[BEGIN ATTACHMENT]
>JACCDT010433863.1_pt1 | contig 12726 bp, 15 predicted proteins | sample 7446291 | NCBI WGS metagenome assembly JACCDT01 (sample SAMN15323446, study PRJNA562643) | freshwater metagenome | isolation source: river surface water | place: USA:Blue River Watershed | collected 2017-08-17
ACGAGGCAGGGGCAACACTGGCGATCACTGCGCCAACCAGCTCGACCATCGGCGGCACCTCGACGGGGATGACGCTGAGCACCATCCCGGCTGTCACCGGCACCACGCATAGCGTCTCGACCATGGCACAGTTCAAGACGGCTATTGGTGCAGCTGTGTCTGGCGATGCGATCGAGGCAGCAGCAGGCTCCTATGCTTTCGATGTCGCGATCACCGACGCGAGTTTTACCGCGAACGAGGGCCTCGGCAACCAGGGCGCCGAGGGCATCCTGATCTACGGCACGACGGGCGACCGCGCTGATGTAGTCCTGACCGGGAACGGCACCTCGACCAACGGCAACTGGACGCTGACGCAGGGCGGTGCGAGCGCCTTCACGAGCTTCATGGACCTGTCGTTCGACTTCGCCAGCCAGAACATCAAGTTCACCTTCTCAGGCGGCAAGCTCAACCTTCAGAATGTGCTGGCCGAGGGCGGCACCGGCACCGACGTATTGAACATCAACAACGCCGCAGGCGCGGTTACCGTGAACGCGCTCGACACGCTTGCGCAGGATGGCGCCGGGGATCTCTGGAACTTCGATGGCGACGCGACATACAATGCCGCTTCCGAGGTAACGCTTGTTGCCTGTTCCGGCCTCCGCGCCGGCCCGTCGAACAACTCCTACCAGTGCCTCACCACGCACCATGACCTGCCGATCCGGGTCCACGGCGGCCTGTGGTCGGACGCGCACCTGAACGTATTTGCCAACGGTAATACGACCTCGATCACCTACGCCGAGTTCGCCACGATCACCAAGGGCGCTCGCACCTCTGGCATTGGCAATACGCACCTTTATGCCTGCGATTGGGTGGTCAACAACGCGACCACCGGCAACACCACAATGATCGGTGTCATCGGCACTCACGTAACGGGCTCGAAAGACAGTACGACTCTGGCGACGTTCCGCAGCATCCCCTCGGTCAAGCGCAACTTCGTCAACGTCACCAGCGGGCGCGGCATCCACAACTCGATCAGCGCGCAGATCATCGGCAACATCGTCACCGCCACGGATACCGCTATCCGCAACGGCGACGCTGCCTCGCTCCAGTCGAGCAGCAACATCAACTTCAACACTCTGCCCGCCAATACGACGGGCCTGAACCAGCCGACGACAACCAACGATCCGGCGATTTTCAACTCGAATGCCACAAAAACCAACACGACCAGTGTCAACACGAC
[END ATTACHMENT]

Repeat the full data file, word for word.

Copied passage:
>JACCDT010433863.1_pt1 | contig 12726 bp, 15 predicted proteins | sample 7446291 | NCBI WGS metagenome assembly JACCDT01 (sample SAMN15323446, study PRJNA562643) | freshwater metagenome | isolation source: river surface water | place: USA:Blue River Watershed | collected 2017-08-17
ACGAGGCAGGGGCAACACTGGCGATCACTGCGCCAACCAGCTCGACCATCGGCGGCACCTCGACGGGGATGACGCTGAGCACCATCCCGGCTGTCACCGGCACCACGCATAGCGTCTCGACCATGGCACAGTTCAAGACGGCTATTGGTGCAGCTGTGTCTGGCGATGCGATCGAGGCAGCAGCAGGCTCCTATGCTTTCGATGTCGCGATCACCGACGCGAGTTTTACCGCGAACGAGGGCCTCGGCAACCAGGGCGCCGAGGGCATCCTGATCTACGGCACGACGGGCGACCGCGCTGATGTAGTCCTGACCGGGAACGGCACCTCGACCAACGGCAACTGGACGCTGACGCAGGGCGGTGCGAGCGCCTTCACGAGCTTCATGGACCTGTCGTTCGACTTCGCCAGCCAGAACATCAAGTTCACCTTCTCAGGCGGCAAGCTCAACCTTCAGAATGTGCTGGCCGAGGGCGGCACCGGCACCGACGTATTGAACATCAACAACGCCGCAGGCGCGGTTACCGTGAACGCGCTCGACACGCTTGCGCAGGATGGCGCCGGGGATCTCTGGAACTTCGATGGCGACGCGACATACAATGCCGCTTCCGAGGTAACGCTTGTTGCCTGTTCCGGCCTCCGCGCCGGCCCGTCGAACAACTCCTACCAGTGCCTCACCACGCACCATGACCTGCCGATCCGGGTCCACGGCGGCCTGTGGTCGGACGCGCACCTGAACGTATTTGCCAACGGTAATACGACCTCGATCACCTACGCCGAGTTCGCCACGATCACCAAGGGCGCTCGCACCTCTGGCATTGGCAATACGCACCTTTATGCCTGCGATTGGGTGGTCAACAACGCGACCACCGGCAACACCACAATGATCGGTGTCATCGGCACTCACGTAACGGGCTCGAAAGACAGTACGACTCTGGCGACGTTCCGCAGCATCCCCTCGGTCAAGCGCAACTTCGTCAACGTCACCAGCGGGCGCGGCATCCACAACTCGATCAGCGCGCAGATCATCGGCAACATCGTCACCGCCACGGATACCGCTATCCGCAACGGCGACGCTGCCTCGCTCCAGTCGAGCAGCAACATCAACTTCAACACTCTGCCCGCCAATACGACGGGCCTGAACCAGCCGACGACAACCAACGATCCGGCGATTTTCAACTCGAATGCCACAAAAACCAACACGACCAGTGTCAACACGAC